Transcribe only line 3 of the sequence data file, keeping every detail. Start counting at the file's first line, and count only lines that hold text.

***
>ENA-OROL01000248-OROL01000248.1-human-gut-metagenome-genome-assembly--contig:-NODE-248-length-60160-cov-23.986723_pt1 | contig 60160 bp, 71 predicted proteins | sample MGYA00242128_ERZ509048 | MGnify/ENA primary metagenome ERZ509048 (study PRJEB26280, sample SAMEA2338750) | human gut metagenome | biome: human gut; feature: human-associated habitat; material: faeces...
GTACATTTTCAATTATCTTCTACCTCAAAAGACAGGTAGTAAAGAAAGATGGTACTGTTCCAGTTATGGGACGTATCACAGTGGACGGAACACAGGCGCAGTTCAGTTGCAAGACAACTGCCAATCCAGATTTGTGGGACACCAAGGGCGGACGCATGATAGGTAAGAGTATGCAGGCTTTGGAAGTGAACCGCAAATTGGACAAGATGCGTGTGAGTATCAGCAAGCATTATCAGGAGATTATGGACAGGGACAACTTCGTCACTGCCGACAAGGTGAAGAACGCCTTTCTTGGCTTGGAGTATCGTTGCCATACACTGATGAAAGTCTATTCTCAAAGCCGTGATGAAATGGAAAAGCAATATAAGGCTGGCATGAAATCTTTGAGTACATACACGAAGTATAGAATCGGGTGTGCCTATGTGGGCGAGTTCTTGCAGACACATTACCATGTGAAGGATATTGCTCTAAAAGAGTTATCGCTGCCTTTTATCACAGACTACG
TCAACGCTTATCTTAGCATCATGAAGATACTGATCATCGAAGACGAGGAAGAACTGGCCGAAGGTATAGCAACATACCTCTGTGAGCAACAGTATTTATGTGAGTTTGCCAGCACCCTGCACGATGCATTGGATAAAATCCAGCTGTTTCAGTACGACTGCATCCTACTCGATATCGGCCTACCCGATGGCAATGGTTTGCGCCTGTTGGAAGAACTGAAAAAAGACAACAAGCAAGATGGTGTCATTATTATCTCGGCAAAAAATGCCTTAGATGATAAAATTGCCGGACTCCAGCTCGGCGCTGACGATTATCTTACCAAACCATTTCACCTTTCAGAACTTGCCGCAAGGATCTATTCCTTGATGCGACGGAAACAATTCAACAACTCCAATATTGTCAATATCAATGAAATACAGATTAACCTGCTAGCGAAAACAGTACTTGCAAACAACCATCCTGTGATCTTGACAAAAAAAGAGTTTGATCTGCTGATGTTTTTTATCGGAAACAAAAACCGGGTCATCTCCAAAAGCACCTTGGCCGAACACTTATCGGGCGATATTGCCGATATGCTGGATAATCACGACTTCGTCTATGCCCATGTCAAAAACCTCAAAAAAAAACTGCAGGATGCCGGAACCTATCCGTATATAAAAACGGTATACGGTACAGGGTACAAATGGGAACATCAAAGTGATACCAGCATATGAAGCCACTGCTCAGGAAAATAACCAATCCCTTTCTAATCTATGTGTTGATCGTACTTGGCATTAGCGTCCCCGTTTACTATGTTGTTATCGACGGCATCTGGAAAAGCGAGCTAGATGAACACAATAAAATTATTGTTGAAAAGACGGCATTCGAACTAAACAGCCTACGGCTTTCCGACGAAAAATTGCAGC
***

TCAACGCTTATCTTAGCATCATGAAGATACTGATCATCGAAGACGAGGAAGAACTGGCCGAAGGTATAGCAACATACCTCTGTGAGCAACAGTATTTATGTGAGTTTGCCAGCACCCTGCACGATGCATTGGATAAAATCCAGCTGTTTCAGTACGACTGCATCCTACTCGATATCGGCCTACCCGATGGCAATGGTTTGCGCCTGTTGGAAGAACTGAAAAAAGACAACAAGCAAGATGGTGTCATTATTATCTCGGCAAAAAATGCCTTAGATGATAAAATTGCCGGACTCCAGCTCGGCGCTGACGATTATCTTACCAAACCATTTCACCTTTCAGAACTTGCCGCAAGGATCTATTCCTTGATGCGACGGAAACAATTCAACAACTCCAATATTGTCAATATCAATGAAATACAGATTAACCTGCTAGCGAAAACAGTACTTGCAAACAACCATCCTGTGATCTTGACAAAAAAAGAGTTTGATCTGCTGATGTTTTTTATCGGAAACAAAAACCGGGTCATCTCCAAAAGCACCTTGGCCGAACACTTATCGGGCGATATTGCCGATATGCTGGATAATCACGACTTCGTCTATGCCCATGTCAAAAACCTCAAAAAAAAACTGCAGGATGCCGGAACCTATCCGTATATAAAAACGGTATACGGTACAGGGTACAAATGGGAACATCAAAGTGATACCAGCATATGAAGCCACTGCTCAGGAAAATAACCAATCCCTTTCTAATCTATGTGTTGATCGTACTTGGCATTAGCGTCCCCGTTTACTATGTTGTTATCGACGGCATCTGGAAAAGCGAGCTAGATGAACACAATAAAATTATTGTTGAAAAGACGGCATTCGAACTAAACAGCCTACGGCTTTCCGACGAAAAATTGCAGC